[I have long been fascinated by the figure of Michael Collins, the Apollo 11 astronaut, who steered the command module around the moon, while Armstrong and Aldrin stomped around on its surface, waiting, like a patient bus-driver, to pick them up from their giant leap forward for humankind.
Collins shares his name with the Irish Nationalist leader who was gunned down by more radical elements in the Irish liberation movement towards the end of the Irish Civil War.
In this poem, I imagine Collins the astronaut as a reincarnation of the Irish freedom fighter and reference the true story whereby a Cape Canaveral controller recounted the tragic story of the Chinese goddess of the moon (Chang’e), as Collins prepared to disappear around the dark side of our barren companion. Collins responded with a sexist and arguably racist remark about ‘bunny girls’.
Fifty years on, the Chinese have now for the first time landed an unmanned craft on the ‘dark’ side of the moon and chosen to name the project after this doomed goddess and her mythological rabbit companion.
My poem on this subject is guided in part by the late Tang dynasty Chinese poet Li Shangyin’s poem Chang’e. The bilingual pun barely requires comment: change with a blip or a glitch in it.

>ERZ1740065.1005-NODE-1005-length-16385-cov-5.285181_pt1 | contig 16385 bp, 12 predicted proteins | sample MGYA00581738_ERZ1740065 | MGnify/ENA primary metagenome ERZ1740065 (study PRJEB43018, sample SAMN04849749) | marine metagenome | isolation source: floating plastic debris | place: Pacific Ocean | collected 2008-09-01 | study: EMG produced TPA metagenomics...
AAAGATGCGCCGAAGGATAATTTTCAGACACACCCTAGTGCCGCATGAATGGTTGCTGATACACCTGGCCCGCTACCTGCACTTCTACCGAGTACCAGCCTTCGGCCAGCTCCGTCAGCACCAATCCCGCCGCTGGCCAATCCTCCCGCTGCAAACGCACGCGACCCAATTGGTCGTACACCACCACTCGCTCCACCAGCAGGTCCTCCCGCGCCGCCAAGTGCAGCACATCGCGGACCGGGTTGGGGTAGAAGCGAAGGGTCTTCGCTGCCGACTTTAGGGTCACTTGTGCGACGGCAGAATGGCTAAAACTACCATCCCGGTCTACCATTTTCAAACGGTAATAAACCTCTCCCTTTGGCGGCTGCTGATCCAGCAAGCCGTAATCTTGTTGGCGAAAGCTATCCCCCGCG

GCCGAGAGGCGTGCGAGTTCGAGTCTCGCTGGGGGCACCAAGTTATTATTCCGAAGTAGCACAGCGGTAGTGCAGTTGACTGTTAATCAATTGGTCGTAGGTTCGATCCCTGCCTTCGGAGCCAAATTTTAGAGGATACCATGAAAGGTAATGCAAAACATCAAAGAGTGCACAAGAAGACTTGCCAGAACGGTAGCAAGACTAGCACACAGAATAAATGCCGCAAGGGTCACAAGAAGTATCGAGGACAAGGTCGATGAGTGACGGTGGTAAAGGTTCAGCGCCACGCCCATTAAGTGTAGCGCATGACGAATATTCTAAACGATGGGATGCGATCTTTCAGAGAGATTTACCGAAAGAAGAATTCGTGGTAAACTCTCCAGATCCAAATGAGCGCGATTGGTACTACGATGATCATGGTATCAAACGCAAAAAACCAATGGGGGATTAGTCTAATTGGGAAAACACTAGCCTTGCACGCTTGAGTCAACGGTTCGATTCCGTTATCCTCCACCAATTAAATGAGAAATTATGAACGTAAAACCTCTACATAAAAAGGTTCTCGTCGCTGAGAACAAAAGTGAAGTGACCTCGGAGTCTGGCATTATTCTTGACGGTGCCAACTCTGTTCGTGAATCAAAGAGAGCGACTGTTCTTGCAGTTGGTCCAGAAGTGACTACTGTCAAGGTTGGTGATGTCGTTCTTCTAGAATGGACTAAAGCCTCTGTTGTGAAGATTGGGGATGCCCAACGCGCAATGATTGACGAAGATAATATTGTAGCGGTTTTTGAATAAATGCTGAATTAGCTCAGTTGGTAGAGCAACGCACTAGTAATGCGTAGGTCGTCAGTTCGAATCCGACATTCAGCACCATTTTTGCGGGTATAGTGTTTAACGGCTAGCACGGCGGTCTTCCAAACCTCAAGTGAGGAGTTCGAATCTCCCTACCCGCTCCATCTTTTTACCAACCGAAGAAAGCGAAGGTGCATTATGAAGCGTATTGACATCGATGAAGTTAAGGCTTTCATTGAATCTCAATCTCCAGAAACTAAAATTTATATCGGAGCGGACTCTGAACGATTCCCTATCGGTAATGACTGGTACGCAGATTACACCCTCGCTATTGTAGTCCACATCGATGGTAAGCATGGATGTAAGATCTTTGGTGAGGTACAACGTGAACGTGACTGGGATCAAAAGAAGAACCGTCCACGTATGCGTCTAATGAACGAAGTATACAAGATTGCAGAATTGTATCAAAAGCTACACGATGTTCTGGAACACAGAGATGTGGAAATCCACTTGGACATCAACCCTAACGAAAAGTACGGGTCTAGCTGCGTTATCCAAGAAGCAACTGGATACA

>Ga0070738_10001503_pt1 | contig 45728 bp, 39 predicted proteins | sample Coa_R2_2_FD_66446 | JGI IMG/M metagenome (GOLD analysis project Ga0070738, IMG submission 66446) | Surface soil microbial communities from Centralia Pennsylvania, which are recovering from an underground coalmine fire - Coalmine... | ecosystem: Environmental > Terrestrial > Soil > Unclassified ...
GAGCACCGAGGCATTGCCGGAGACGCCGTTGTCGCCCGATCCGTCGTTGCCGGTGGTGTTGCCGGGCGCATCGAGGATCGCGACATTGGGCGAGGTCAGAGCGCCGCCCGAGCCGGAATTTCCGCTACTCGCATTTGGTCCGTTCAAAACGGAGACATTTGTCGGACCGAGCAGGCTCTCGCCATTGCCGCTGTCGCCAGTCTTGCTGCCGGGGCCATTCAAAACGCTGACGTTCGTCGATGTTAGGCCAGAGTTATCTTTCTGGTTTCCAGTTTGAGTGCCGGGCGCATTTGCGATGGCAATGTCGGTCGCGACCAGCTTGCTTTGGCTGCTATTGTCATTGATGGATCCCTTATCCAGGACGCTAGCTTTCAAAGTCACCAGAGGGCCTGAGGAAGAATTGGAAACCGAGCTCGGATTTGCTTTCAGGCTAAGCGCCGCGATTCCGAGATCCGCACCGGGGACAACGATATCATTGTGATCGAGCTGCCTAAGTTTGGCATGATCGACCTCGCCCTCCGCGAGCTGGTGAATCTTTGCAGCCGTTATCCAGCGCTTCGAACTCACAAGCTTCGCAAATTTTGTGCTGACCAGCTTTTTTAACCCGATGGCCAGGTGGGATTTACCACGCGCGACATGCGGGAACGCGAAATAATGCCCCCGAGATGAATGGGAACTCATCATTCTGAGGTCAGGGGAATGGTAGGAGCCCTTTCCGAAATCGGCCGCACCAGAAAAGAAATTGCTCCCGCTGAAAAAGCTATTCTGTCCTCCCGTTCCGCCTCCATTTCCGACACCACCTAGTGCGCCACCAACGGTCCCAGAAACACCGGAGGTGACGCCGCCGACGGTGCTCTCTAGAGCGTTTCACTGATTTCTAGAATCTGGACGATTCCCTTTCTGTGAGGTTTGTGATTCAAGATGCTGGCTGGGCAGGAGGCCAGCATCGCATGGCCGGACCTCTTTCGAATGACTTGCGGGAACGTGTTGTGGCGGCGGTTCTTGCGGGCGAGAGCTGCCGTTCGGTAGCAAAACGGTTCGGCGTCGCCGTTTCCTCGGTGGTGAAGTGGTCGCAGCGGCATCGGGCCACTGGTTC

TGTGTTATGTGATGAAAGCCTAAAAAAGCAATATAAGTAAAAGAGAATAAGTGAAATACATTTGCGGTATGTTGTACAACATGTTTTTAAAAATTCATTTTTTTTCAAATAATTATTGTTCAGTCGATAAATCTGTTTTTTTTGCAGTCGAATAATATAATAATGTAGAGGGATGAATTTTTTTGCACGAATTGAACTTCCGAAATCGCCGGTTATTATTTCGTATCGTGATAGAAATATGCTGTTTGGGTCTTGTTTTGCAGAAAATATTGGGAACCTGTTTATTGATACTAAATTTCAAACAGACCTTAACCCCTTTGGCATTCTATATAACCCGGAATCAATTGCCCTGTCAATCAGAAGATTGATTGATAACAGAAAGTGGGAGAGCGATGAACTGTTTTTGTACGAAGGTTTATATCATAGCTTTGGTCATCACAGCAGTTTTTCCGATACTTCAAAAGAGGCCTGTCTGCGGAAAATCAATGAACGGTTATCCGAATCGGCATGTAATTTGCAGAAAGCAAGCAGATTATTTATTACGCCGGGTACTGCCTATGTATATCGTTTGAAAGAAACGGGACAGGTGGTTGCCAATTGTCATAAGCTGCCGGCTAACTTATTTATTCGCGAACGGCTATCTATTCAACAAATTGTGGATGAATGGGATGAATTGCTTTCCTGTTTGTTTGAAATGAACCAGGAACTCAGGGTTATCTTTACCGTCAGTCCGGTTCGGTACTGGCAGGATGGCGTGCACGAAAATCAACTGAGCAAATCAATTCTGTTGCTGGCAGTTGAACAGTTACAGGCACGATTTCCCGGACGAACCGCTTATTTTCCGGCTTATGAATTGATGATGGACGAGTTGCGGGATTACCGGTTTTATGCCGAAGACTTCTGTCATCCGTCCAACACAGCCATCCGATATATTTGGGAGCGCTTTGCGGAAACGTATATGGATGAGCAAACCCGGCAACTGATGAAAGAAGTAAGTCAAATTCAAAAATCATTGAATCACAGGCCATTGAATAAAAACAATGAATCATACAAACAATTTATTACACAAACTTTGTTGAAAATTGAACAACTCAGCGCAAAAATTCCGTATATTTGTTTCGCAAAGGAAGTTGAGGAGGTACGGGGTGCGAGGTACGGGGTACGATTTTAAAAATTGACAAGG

Out of respect, I first present a translation (not my own) of Li Shangyin’s delicate beautiful poem before launching into my more tumultuous, vulgar, rocket-fuelled version of it.]
Chang’e by Li Shangyin
Behind the mica screen, candles cast deep shadows.
The Great River slowly sinks, and dawn stars are drowned.
Chang-e must regret stealing the elixir—
over blue sea, in dark sky, thinking night after night
Chang’e by Paul Webb
Michael Collins nips round the backside of the moon
on his way back from death by gunfire on the way
to Cork. The man
is as far away from any other living creature
as any human being ever has been, he thinks.
Cape Canaveral tell him the story of Chang’e—
the immortality potion, the shock of eternal
disembodiment, the pining spouse, the jade rabbit—
to cheer him up.
“I’ll look out for that bunny girl,” MC quips,
as he drifts beyond radio communication
around the shiny dark side of the moon
to an audience of sparkling winking
once and future stars.